Well, that was fast: Another Christmas weekend is over, the presents have all been unwrapped and retailers nationwide are bracing for a throng of returns to hit this week for all those unwanted misfit toys, gadgets, clothes and other items. Since the holiday fell on a Sunday this year, many of us have the day off to get out and spend any cash we received (or cash in on those gift cards) -- but when the spending is over, kick back and take a break by reading up on the day’s events for Monday, December 26, 2011.
As we edge closer to September, the August rumor cycle begins steaming up. Will September 7 prove the magic day? Will the iPhone 5 make its appearance? Will you be able to buy it that day? And what about this mysterious discount iPhone we keep hearing about? Prepaid? All in the cloud? What gives?
The busy bees at Boxee have unleashed a whole swarm of goodies today: their first iPad app, a firmware update for its set-top box, and new Boxee Media Manager software.
The Boxee goal is a scenario that allows users to bookmark some video content on a computer away from home, begin watching it on the train home using an iPad 3G, and then finishing it up on the couch via the Boxee box.
Boxee, the little media center that could, had a banner year in 2010, finally making the leap from software to hardware at long last. But that hasn’t stopped the company from continuing to branch out, and they’re eyeing the iPad as one of their next platforms.
Boxee continues to prove itself as a powerful, easy to use, and all-around great media consumption system. However, it’s useless if you can’t get media from your computer to your media center installation of Boxee. If you've got an old Mac lying around, why not breathe new life into it by turning it into a Boxee media server? This Mac can be used with any Boxee installation you may have -- whether you’re using one of those snazzy new Boxee Boxes or Boxee on a Mac, Windows, or Linux computer.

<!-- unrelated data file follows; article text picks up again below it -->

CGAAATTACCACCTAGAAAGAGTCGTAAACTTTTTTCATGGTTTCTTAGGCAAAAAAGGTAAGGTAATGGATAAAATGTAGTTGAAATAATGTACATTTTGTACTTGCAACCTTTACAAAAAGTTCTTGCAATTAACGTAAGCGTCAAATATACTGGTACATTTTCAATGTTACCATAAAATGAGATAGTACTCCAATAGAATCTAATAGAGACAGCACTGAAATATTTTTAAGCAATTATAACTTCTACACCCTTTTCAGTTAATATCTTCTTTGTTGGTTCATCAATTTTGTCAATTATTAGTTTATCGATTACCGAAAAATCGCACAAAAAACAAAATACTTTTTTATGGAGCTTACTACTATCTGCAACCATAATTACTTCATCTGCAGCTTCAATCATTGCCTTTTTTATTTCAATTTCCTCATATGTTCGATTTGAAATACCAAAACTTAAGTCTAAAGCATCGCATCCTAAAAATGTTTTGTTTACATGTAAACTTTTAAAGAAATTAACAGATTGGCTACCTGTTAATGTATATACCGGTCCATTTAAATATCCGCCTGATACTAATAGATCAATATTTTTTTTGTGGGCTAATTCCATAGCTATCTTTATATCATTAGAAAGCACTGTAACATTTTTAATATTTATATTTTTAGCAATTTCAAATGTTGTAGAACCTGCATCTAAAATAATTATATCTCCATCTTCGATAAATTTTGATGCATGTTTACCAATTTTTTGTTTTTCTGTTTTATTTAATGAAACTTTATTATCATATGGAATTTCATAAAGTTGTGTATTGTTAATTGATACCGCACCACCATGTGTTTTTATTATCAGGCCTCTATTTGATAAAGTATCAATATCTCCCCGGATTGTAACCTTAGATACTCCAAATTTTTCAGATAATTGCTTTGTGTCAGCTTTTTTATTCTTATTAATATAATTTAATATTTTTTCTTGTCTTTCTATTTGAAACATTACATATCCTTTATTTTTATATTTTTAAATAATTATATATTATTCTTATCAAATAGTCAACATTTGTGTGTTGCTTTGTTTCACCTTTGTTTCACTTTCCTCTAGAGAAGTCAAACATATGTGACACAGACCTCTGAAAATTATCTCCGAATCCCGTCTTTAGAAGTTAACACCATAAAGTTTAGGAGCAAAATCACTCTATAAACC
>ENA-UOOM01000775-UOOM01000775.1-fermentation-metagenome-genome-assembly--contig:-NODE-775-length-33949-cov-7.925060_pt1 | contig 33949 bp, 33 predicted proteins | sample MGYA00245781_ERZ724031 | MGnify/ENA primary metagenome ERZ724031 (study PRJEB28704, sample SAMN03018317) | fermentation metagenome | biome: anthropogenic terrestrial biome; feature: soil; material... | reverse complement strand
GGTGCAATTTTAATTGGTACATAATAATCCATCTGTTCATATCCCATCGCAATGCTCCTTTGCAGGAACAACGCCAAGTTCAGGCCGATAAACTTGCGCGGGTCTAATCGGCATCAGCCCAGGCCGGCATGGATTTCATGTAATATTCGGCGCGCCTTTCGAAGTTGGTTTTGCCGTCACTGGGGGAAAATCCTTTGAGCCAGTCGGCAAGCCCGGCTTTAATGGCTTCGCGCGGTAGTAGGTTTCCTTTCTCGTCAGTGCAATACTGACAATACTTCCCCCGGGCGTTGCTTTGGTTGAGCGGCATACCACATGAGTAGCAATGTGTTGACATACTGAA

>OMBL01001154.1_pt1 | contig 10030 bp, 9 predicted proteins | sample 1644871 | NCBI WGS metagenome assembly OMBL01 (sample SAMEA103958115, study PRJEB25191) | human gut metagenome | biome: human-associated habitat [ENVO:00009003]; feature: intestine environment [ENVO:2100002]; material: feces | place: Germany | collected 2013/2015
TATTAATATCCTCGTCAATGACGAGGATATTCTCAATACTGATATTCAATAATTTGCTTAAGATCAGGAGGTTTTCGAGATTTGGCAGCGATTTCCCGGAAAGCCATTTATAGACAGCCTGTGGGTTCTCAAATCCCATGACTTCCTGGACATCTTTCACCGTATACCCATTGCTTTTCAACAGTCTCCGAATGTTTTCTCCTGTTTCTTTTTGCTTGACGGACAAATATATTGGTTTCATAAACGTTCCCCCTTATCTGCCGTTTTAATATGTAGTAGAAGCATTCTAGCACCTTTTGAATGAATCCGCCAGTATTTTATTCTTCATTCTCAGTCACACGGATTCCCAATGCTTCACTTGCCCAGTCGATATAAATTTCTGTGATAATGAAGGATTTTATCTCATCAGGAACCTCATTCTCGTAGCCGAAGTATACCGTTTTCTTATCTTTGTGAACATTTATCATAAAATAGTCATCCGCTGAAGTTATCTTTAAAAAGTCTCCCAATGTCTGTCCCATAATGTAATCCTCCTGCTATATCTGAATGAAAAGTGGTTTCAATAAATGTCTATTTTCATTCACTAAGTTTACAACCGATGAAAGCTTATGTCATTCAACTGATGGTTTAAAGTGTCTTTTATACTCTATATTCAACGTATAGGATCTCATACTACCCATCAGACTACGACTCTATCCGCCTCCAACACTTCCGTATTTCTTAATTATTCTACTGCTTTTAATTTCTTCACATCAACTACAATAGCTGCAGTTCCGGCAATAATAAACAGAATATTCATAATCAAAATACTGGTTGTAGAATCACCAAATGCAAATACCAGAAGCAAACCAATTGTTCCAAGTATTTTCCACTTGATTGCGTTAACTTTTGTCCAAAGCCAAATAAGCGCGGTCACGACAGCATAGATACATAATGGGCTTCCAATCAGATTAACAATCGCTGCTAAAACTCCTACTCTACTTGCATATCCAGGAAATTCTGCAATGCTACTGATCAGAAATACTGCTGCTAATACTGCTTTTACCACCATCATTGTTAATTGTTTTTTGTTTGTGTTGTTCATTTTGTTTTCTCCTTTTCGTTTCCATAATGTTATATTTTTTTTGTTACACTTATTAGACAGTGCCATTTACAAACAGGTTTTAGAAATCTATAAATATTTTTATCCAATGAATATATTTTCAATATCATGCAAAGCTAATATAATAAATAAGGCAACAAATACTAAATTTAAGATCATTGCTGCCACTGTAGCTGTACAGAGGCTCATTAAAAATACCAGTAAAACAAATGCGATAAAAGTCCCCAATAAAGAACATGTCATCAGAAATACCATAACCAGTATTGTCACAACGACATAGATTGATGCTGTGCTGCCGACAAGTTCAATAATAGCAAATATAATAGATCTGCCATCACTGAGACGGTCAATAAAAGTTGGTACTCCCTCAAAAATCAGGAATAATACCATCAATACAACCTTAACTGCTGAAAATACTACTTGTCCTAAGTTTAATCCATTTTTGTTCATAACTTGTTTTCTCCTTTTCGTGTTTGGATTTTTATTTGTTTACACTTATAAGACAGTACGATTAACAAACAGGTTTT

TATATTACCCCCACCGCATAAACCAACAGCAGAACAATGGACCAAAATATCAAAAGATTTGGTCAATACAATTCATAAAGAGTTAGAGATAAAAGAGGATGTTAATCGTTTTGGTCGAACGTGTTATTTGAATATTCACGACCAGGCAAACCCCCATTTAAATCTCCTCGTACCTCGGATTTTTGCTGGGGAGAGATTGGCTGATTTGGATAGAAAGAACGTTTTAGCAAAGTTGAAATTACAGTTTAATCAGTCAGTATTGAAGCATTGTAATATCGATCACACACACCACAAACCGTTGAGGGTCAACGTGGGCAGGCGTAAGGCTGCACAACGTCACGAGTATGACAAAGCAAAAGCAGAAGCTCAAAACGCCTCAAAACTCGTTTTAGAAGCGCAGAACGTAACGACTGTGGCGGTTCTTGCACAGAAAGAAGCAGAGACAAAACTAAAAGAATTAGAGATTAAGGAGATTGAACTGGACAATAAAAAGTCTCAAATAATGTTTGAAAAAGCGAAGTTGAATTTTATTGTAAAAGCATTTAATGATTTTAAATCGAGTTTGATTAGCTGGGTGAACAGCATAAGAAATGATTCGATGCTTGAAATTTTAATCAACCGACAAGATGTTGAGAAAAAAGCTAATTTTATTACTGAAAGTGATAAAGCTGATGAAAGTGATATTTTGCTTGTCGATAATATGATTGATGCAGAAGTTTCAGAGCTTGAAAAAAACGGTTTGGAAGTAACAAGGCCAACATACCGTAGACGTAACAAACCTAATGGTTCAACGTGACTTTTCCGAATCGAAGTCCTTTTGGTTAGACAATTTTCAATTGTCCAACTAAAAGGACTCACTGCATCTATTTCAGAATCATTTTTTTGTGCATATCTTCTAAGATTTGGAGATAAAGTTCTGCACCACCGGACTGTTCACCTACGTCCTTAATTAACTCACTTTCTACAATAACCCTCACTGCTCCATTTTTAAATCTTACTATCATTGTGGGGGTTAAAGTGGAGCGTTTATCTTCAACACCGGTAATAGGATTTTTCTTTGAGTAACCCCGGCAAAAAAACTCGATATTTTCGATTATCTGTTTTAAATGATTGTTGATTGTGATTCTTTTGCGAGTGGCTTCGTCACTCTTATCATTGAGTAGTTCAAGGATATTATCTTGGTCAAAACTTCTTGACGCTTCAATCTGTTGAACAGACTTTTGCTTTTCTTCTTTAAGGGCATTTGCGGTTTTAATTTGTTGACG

It's here--finally. The Boxee Box, manufactured by D-link, is on its way into your home (should you want to fork over the money for it). It's in the median price point between the Apple TV and Google TV, but it still brings your favorite television shows and movies from the internet or your hard drive onto your television, without the computer as a mediator.
Allegedly Steve Jobs was help up at an airport in Japan because he was trying to bring throwing stars with him back to America. While we were excited to have Steve pulling off some sweet ninja moves at the next Apple event, Apple released a statement calling the whole event, "pure fiction."
In non-ninja-related news, the Boxee Box is available for pre-order and debate it's merits against the Apple TV.
If you've taken the time to consider the new Apple TV and know in your heart of hearts that the diminutive black puck just isn't your cup of tea, you might be happy to hear that the Boxee Box is now available for pre-order. For those of our readers that have been around for a while now, you'll know that many of the Mac|Life staff have a whole lotta love for Boxee's do-everything media content software solution. With that in mind, we're also looking forward to seeing what the company can do on the hardware side of things.
We've got good news for all you Boxee users out there--according to GigaOm, Boxee Lead Apps Developer Rob Spectre says that Boxee's current integrated browser, which is based on Mozilla Gecko, is going to be replaced by WebKit. The new browser, which will be included in the next major Boxee update, is an attempt to fully utilize HTML5 and should allow users to access even more video content.